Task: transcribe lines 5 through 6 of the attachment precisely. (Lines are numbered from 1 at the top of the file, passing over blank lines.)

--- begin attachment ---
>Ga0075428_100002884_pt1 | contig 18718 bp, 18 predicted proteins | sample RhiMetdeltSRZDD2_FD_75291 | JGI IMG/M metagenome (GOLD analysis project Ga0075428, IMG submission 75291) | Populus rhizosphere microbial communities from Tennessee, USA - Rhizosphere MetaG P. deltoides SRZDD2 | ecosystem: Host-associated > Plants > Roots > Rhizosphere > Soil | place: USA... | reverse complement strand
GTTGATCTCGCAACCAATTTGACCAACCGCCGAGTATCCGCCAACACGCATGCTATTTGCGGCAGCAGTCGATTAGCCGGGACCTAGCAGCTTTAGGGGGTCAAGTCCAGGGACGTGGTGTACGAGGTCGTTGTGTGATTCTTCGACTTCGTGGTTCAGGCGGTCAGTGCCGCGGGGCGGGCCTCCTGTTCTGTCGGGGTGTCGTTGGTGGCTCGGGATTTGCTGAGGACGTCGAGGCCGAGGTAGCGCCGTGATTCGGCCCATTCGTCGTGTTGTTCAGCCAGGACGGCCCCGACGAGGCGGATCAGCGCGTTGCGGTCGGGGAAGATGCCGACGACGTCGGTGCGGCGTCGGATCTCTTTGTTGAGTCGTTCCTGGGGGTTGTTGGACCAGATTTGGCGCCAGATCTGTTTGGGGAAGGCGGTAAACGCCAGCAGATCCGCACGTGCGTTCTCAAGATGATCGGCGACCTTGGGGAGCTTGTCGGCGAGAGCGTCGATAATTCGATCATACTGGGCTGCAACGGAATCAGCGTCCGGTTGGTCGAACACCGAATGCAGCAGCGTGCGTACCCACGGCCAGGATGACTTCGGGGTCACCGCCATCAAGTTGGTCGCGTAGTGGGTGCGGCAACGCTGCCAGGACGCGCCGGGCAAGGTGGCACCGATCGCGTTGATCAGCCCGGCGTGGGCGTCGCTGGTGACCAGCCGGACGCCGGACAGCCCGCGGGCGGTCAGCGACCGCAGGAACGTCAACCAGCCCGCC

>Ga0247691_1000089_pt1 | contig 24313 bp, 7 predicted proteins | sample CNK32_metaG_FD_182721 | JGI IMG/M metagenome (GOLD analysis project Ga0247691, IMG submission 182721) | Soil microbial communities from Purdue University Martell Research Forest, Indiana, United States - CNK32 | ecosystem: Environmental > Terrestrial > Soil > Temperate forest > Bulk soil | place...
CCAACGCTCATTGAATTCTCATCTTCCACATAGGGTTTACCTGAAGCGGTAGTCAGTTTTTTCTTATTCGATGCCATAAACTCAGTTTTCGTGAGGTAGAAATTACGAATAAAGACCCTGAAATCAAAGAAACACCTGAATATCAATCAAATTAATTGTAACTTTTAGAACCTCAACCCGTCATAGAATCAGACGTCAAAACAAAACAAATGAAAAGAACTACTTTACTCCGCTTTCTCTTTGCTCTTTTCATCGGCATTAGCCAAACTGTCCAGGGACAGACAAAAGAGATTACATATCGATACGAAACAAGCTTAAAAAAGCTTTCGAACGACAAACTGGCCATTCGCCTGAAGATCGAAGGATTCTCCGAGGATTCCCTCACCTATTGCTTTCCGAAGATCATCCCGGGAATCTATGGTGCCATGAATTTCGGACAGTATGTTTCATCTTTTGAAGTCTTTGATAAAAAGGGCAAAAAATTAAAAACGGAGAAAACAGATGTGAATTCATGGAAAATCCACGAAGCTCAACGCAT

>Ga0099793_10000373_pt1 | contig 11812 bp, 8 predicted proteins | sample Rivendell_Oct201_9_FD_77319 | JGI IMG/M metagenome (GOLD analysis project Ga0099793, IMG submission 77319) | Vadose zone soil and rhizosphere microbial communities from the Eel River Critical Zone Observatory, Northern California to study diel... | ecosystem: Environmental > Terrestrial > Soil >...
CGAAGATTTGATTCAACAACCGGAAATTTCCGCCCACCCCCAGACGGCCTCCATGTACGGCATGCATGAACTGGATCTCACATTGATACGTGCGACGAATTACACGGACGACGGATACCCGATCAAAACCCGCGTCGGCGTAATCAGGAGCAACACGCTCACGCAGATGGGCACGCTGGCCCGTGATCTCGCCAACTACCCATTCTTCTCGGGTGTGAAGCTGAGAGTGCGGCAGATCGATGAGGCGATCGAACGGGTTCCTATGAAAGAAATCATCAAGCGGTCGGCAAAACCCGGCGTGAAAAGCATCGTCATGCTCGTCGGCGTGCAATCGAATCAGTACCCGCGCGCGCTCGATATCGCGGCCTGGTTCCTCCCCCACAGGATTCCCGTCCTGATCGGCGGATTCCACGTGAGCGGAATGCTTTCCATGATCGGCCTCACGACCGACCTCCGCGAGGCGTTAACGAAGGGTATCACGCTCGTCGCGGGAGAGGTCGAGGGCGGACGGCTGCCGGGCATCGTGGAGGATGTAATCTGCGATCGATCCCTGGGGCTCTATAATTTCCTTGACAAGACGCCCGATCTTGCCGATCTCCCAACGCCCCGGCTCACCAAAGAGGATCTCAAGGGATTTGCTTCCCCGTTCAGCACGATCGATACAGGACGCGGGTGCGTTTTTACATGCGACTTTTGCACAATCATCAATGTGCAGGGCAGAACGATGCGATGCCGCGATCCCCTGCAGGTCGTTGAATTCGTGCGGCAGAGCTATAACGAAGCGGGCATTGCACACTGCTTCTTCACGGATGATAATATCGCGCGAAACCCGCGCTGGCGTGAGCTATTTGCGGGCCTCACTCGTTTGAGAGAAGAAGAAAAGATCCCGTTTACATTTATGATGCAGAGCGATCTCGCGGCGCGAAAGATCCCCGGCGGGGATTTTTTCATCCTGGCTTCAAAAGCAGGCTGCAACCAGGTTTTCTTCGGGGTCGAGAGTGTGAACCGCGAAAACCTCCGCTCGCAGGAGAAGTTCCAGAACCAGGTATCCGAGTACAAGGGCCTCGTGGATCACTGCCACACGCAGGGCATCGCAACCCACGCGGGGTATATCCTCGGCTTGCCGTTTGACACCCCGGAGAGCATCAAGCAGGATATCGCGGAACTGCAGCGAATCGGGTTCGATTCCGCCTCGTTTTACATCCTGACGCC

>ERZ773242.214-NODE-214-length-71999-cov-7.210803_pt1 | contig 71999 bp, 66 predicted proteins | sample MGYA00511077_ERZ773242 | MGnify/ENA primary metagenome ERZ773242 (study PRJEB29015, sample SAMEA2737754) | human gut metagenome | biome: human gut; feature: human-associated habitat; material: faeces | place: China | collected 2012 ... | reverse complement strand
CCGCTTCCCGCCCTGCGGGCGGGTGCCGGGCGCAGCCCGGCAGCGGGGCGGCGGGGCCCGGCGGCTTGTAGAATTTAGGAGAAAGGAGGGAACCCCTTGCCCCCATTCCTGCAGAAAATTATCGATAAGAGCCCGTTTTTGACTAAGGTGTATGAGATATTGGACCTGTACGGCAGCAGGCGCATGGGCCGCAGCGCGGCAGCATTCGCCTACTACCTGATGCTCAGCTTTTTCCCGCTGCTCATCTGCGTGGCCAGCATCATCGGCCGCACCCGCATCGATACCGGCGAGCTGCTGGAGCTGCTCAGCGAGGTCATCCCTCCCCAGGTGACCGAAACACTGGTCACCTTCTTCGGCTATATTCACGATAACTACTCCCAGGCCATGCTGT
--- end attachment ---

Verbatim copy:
>Ga0099793_10000373_pt1 | contig 11812 bp, 8 predicted proteins | sample Rivendell_Oct201_9_FD_77319 | JGI IMG/M metagenome (GOLD analysis project Ga0099793, IMG submission 77319) | Vadose zone soil and rhizosphere microbial communities from the Eel River Critical Zone Observatory, Northern California to study diel... | ecosystem: Environmental > Terrestrial > Soil >...
CGAAGATTTGATTCAACAACCGGAAATTTCCGCCCACCCCCAGACGGCCTCCATGTACGGCATGCATGAACTGGATCTCACATTGATACGTGCGACGAATTACACGGACGACGGATACCCGATCAAAACCCGCGTCGGCGTAATCAGGAGCAACACGCTCACGCAGATGGGCACGCTGGCCCGTGATCTCGCCAACTACCCATTCTTCTCGGGTGTGAAGCTGAGAGTGCGGCAGATCGATGAGGCGATCGAACGGGTTCCTATGAAAGAAATCATCAAGCGGTCGGCAAAACCCGGCGTGAAAAGCATCGTCATGCTCGTCGGCGTGCAATCGAATCAGTACCCGCGCGCGCTCGATATCGCGGCCTGGTTCCTCCCCCACAGGATTCCCGTCCTGATCGGCGGATTCCACGTGAGCGGAATGCTTTCCATGATCGGCCTCACGACCGACCTCCGCGAGGCGTTAACGAAGGGTATCACGCTCGTCGCGGGAGAGGTCGAGGGCGGACGGCTGCCGGGCATCGTGGAGGATGTAATCTGCGATCGATCCCTGGGGCTCTATAATTTCCTTGACAAGACGCCCGATCTTGCCGATCTCCCAACGCCCCGGCTCACCAAAGAGGATCTCAAGGGATTTGCTTCCCCGTTCAGCACGATCGATACAGGACGCGGGTGCGTTTTTACATGCGACTTTTGCACAATCATCAATGTGCAGGGCAGAACGATGCGATGCCGCGATCCCCTGCAGGTCGTTGAATTCGTGCGGCAGAGCTATAACGAAGCGGGCATTGCACACTGCTTCTTCACGGATGATAATATCGCGCGAAACCCGCGCTGGCGTGAGCTATTTGCGGGCCTCACTCGTTTGAGAGAAGAAGAAAAGATCCCGTTTACATTTATGATGCAGAGCGATCTCGCGGCGCGAAAGATCCCCGGCGGGGATTTTTTCATCCTGGCTTCAAAAGCAGGCTGCAACCAGGTTTTCTTCGGGGTCGAGAGTGTGAACCGCGAAAACCTCCGCTCGCAGGAGAAGTTCCAGAACCAGGTATCCGAGTACAAGGGCCTCGTGGATCACTGCCACACGCAGGGCATCGCAACCCACGCGGGGTATATCCTCGGCTTGCCGTTTGACACCCCGGAGAGCATCAAGCAGGATATCGCGGAACTGCAGCGAATCGGGTTCGATTCCGCCTCGTTTTACATCCTGACGCC